Growth: S = slow M = medium F = fast. Soil: L = light (sandy) M = medium H = heavy (clay). pH: A = acid N = neutral B = basic (alkaline). Shade: F = full shade S = semi-shade N = no shade. Moisture: D = dry M = Moist We = wet Wa = water.

 

Print Friendly and PDF

Expert comment

Author

Labill.

Botanical References

1193200

Links / References

For a list of references used on this page please go here

Readers comment

Add a comment

If you have important information about this plant that may help other users please add a comment or link below. Only comments or links that are felt to be directly relevant to a plant will be included. If you think a comment/link or information contained on this page is inaccurate or misleading we would welcome your feedback at admin@pfaf.org. If you have questions about a plant please use the Forum on this website as we do not have the resources to answer questions ourselves.

* Please note: the comments by website users are not necessarily those held by PFAF and may give misleading or inaccurate information.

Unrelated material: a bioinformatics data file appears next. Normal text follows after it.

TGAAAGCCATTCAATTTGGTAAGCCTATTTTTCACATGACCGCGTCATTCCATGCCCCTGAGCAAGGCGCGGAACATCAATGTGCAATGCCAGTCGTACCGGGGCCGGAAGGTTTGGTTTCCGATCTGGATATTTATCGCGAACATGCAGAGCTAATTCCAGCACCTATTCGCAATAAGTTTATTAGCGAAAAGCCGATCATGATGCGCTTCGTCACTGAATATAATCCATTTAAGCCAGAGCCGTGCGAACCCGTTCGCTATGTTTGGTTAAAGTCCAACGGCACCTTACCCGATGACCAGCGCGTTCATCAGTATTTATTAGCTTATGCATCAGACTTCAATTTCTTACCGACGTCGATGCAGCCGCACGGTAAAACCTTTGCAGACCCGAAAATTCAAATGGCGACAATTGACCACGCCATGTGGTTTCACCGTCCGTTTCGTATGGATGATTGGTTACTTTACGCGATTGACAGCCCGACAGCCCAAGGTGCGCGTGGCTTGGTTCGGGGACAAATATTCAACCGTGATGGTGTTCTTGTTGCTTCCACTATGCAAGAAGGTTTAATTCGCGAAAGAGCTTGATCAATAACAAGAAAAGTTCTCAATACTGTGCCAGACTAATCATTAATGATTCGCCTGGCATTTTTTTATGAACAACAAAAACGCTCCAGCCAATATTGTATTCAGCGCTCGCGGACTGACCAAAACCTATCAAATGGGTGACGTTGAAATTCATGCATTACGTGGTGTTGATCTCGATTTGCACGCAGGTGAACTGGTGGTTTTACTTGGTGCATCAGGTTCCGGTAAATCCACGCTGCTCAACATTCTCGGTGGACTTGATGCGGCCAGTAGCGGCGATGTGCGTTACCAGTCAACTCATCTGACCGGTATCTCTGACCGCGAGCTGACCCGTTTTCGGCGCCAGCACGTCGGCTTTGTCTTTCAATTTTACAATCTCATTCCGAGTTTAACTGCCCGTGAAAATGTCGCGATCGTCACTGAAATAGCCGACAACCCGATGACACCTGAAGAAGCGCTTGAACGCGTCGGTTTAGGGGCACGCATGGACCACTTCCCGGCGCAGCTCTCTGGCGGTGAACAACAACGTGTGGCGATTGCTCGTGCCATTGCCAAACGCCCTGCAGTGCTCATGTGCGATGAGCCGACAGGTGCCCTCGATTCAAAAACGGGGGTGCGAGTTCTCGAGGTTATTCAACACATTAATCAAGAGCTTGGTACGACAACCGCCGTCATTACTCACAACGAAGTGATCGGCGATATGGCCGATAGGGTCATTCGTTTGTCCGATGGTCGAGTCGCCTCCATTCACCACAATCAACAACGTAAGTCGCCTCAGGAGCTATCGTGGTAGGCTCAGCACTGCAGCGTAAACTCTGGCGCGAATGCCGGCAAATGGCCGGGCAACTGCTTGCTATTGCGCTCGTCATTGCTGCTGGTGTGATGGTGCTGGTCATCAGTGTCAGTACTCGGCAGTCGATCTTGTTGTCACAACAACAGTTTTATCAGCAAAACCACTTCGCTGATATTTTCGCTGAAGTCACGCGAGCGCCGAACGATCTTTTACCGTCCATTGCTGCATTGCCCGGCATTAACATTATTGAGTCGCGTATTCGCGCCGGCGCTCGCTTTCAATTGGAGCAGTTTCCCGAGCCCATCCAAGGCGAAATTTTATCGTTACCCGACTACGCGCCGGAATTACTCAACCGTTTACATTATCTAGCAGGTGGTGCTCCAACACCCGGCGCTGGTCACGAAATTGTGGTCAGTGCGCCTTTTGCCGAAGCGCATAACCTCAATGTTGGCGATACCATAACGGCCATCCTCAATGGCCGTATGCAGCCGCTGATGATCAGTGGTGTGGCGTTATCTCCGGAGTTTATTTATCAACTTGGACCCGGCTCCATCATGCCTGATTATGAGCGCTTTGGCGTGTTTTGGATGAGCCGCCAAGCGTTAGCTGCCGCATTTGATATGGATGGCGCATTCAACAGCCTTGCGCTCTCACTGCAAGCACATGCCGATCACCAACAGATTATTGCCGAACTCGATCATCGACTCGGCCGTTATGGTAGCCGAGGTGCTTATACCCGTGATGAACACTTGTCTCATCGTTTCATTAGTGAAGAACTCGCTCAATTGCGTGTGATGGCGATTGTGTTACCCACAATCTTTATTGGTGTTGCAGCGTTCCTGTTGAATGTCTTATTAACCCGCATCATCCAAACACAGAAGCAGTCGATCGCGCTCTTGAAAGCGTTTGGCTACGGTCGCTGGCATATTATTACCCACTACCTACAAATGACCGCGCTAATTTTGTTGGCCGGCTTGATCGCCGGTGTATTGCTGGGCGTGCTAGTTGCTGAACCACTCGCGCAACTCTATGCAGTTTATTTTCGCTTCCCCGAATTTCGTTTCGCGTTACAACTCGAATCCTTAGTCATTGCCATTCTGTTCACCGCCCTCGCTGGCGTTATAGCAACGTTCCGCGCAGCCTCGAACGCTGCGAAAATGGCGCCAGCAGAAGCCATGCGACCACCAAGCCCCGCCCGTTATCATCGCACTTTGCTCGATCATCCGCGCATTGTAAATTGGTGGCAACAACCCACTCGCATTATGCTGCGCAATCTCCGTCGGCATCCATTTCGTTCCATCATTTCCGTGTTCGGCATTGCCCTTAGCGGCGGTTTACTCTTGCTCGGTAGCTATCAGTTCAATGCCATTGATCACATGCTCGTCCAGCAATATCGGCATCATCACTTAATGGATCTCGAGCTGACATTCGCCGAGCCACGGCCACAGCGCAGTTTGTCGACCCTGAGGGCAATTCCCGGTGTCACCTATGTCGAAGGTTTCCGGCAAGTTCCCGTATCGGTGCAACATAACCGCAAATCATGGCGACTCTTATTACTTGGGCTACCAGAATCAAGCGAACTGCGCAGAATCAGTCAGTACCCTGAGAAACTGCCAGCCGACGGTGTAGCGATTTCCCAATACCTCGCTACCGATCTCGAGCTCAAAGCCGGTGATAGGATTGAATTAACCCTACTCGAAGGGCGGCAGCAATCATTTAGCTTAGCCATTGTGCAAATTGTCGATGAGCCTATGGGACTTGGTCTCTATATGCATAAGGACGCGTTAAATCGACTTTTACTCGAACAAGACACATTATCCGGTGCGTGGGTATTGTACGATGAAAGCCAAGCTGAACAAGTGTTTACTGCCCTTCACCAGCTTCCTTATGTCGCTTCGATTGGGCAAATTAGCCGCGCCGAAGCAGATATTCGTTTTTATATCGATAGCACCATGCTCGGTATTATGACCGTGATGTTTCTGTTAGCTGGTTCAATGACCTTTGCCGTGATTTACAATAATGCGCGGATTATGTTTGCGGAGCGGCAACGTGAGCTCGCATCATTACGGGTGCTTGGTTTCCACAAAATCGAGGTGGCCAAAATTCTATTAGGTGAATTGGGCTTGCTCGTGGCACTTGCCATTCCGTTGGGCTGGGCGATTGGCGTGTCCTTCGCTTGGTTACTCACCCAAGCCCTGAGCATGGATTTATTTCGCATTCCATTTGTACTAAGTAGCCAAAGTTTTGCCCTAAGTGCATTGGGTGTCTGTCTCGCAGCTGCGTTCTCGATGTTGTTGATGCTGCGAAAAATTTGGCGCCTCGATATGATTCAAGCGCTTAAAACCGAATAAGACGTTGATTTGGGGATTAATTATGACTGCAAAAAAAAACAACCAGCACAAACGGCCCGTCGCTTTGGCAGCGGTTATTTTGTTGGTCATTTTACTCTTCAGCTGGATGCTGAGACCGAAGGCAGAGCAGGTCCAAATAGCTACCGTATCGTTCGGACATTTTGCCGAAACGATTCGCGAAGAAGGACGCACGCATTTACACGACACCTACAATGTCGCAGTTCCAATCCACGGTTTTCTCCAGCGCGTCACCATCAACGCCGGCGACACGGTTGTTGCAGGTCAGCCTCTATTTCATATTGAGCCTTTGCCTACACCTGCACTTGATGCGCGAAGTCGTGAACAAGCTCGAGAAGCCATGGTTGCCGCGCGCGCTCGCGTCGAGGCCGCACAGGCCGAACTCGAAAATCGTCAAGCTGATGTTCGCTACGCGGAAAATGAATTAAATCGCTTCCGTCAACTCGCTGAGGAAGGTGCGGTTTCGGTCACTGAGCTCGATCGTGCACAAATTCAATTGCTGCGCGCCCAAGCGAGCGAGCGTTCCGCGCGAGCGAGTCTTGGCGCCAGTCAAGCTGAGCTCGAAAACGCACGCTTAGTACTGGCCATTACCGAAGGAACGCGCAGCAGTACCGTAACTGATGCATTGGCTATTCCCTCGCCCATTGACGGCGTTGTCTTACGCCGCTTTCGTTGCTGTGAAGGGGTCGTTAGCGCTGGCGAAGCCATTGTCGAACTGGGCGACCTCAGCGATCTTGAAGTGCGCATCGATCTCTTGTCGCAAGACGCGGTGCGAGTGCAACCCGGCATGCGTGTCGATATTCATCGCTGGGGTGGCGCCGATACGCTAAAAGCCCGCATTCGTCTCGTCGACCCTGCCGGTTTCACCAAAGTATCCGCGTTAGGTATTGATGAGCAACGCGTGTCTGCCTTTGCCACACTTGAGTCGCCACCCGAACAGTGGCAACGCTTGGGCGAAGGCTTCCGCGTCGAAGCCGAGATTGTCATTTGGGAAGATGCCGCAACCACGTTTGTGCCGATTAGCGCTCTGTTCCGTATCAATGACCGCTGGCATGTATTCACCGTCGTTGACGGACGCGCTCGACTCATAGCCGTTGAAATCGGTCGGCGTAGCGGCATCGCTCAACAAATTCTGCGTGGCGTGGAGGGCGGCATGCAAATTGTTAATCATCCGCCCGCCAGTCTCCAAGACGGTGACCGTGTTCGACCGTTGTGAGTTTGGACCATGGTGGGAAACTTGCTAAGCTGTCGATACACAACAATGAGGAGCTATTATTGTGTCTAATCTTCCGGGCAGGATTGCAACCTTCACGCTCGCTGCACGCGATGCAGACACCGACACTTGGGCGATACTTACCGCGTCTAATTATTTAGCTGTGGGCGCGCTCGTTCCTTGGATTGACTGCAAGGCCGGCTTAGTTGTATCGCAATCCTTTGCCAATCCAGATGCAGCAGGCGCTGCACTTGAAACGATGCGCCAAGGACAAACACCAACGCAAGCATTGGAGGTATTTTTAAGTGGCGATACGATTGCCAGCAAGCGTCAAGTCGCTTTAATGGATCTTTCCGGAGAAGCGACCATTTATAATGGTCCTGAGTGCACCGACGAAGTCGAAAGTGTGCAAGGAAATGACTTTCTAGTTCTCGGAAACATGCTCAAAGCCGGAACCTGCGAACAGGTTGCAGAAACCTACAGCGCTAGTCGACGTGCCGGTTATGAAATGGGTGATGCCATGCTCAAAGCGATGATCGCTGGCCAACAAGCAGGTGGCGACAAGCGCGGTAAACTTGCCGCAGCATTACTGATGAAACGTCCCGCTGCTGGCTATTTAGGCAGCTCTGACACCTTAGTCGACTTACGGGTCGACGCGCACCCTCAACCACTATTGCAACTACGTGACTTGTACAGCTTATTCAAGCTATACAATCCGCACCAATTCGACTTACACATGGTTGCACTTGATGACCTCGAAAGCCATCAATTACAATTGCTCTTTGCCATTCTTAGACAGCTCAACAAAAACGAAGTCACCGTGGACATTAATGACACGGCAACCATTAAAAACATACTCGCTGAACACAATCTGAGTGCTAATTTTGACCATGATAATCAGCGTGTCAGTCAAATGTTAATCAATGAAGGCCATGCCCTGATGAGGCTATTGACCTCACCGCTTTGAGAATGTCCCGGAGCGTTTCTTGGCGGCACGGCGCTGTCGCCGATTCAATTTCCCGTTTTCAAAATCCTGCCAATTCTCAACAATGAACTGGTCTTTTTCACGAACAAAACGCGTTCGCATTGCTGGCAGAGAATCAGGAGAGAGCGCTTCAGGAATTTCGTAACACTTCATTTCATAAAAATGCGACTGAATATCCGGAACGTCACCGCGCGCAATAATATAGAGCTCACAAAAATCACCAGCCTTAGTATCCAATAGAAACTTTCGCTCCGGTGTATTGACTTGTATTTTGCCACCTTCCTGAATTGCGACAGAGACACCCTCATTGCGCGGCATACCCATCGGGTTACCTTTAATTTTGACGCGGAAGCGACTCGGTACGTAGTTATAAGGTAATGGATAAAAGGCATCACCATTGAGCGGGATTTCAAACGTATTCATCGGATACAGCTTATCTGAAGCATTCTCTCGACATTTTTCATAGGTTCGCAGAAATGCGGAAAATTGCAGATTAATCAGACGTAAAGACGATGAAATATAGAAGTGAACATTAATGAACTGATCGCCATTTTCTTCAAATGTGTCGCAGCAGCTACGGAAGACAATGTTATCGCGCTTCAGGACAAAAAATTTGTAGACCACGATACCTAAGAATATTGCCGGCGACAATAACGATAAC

To leave a comment please Register or login here All comments need to be approved so will not appear immediately.

Subject : Juniperus drupacea  
© 2010, Plants For A Future. Plants For A Future is a charitable company limited by guarantee, registered in England and Wales. Charity No. 1057719, Company No. 3204567. This work is licensed under a Creative Commons License. Some information cannot be used for commercial reasons or be modified (but some can). Please view the copyright link for more information.
Web Design & Management